Once again, it is spring break! Every year at about this time, I find myself needing the break. But I also get worried that taking one may put us behind (or further behind than I already feel). I count the weeks left until my arbitrary “school’s out” date and worry that we won’t get everything done that I had planned to get done. In the end, I find myself telling my children, “OK, we will have spring break, but before you can go play with your friends every day, you must do these two things…” This year, it is Rocket Math and reading.
However, I think my children probably need the free time as much as I do. By this time, I swing between feelings of homeschool burnout — so ready for the school year to be over — and anxiety that we won’t get finished. Then there is also all the time I begin to spend planning how much better next year is going to be. I am always planning ahead and dreaming about how much smoother things will go and how much more fun it will be if I make changes.
Silly thing is, I know that although our school days may end after the first week of May, learning goes on all summer. We take part in the library reading program, Bible camp, golf camp, swim lessons, zoo trips, and we visit family. I also make sure we do some math practice throughout the summer. There isn’t a formal lesson plan, and it seems like so much more fun.
So why can’t I just enjoy the learning that is taking place right now?
This year I have been thinking about why we experience homeschool burnout more than ever. Because this year, I have really enjoyed helping Joel reach his goals. Maybe it’s because I started homeschooling him from the beginning (kindergarten) that I don’t feel like I am behind, because I always felt that way with my older girls, who were preparing for high school graduation. Yet I still feel some pressure now — especially with Joel’s Story of the World History — to get finished on time so that we don’t have to continue it through the summer. Even though I know that it is less important to simply finish the book and more important that my son connects with the stories we do complete, it’s easy to feel like I’m behind.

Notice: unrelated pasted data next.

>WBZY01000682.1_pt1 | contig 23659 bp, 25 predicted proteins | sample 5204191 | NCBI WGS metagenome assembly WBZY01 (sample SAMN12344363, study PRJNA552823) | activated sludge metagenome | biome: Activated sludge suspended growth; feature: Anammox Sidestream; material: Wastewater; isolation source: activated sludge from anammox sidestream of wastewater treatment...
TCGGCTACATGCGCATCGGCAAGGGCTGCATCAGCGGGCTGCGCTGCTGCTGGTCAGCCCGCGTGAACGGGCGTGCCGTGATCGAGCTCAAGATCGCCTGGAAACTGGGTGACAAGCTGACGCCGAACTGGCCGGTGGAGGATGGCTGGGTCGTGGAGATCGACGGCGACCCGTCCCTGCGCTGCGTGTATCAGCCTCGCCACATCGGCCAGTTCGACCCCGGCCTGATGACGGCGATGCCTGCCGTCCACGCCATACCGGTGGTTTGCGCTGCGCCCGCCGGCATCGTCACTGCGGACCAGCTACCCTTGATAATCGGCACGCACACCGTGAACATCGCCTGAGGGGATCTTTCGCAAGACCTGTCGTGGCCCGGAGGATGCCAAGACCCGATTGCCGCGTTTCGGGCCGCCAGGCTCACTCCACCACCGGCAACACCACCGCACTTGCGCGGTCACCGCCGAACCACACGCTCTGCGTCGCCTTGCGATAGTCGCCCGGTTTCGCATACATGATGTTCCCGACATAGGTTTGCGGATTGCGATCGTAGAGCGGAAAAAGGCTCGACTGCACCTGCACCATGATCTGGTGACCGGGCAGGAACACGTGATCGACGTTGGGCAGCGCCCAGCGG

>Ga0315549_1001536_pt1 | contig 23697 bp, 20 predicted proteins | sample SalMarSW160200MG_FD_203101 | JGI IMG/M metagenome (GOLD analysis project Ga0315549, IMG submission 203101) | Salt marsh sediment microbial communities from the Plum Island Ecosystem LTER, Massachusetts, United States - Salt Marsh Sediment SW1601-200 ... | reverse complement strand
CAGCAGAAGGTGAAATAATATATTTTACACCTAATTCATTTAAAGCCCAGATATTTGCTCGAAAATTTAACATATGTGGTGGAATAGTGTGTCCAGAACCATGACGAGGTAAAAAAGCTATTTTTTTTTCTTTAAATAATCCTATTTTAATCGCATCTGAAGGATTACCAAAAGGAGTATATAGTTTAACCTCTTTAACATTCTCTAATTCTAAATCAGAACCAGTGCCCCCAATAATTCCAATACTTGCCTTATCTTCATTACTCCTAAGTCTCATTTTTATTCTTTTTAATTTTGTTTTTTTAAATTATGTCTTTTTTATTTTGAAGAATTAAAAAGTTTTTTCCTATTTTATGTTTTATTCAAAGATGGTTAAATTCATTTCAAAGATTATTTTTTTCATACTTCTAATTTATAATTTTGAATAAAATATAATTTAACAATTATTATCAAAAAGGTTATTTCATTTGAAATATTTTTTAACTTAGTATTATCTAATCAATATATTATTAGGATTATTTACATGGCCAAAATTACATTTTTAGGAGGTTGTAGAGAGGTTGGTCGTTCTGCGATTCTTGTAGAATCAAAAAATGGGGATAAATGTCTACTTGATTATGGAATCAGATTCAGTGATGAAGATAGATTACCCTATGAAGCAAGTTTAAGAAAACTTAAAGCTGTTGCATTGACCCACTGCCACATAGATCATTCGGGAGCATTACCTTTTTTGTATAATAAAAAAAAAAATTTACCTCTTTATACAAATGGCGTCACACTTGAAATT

What I’ve learned is that end-of-year burnout is the result of three things: over-thinking the current situation, being anxious and stressing out about “keeping up,” and trying to plan three steps down the road when I should just be enjoying the learning taking place right now, everyday.
I can say this now because this year, I realized that I haven’t really experienced the level of homeschool burnout that I have felt in the past. This year I know I am not behind. In fact, I am enjoying the learning taking place with my son (on most days), and I know the learning never stops — and it can be fun, even if it’s not summer vacation.
This is my advice about burnout: This homeschool lifestyle is all about endurance. It’s about finishing the race. So don’t set arbitrary deadlines. Make learning as fun as possible — all year round if you can. Then pray and know that if you are following God’s plan, you are right where you need to be, and He will lead you to completion. Delight in the work God has given you and enjoy the journey.
Are you experiencing any “end-of-year” burnout? Did you take a Spring Break this year, and if so, did it help you (and your children) regroup? What helps you revive your homeschooling energy at this time of year? Let us know in the comments below.